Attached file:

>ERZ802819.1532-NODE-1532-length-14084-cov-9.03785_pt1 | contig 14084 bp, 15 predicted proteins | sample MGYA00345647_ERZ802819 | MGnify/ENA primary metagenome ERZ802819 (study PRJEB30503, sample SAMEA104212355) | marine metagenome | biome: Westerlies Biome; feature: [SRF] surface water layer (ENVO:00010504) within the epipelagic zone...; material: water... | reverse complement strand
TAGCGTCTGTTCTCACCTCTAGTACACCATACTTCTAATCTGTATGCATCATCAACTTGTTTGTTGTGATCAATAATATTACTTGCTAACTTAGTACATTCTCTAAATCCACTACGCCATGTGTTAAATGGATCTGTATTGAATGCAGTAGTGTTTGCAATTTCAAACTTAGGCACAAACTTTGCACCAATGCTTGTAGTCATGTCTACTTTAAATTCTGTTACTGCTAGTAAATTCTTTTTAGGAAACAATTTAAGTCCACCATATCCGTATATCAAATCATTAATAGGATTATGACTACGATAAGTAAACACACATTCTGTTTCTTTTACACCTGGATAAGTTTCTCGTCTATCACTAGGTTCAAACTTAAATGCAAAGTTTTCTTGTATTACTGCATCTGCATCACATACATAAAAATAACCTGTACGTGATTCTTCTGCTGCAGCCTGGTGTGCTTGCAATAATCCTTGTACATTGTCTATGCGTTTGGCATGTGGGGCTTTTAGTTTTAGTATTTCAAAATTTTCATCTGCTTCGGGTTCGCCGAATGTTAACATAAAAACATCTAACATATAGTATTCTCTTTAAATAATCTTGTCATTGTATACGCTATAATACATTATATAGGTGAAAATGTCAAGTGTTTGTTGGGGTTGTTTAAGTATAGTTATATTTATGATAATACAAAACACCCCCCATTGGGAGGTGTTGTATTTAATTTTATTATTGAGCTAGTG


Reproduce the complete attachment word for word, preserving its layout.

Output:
>ERZ802819.1532-NODE-1532-length-14084-cov-9.03785_pt1 | contig 14084 bp, 15 predicted proteins | sample MGYA00345647_ERZ802819 | MGnify/ENA primary metagenome ERZ802819 (study PRJEB30503, sample SAMEA104212355) | marine metagenome | biome: Westerlies Biome; feature: [SRF] surface water layer (ENVO:00010504) within the epipelagic zone...; material: water... | reverse complement strand
TAGCGTCTGTTCTCACCTCTAGTACACCATACTTCTAATCTGTATGCATCATCAACTTGTTTGTTGTGATCAATAATATTACTTGCTAACTTAGTACATTCTCTAAATCCACTACGCCATGTGTTAAATGGATCTGTATTGAATGCAGTAGTGTTTGCAATTTCAAACTTAGGCACAAACTTTGCACCAATGCTTGTAGTCATGTCTACTTTAAATTCTGTTACTGCTAGTAAATTCTTTTTAGGAAACAATTTAAGTCCACCATATCCGTATATCAAATCATTAATAGGATTATGACTACGATAAGTAAACACACATTCTGTTTCTTTTACACCTGGATAAGTTTCTCGTCTATCACTAGGTTCAAACTTAAATGCAAAGTTTTCTTGTATTACTGCATCTGCATCACATACATAAAAATAACCTGTACGTGATTCTTCTGCTGCAGCCTGGTGTGCTTGCAATAATCCTTGTACATTGTCTATGCGTTTGGCATGTGGGGCTTTTAGTTTTAGTATTTCAAAATTTTCATCTGCTTCGGGTTCGCCGAATGTTAACATAAAAACATCTAACATATAGTATTCTCTTTAAATAATCTTGTCATTGTATACGCTATAATACATTATATAGGTGAAAATGTCAAGTGTTTGTTGGGGTTGTTTAAGTATAGTTATATTTATGATAATACAAAACACCCCCCATTGGGAGGTGTTGTATTTAATTTTATTATTGAGCTAGTG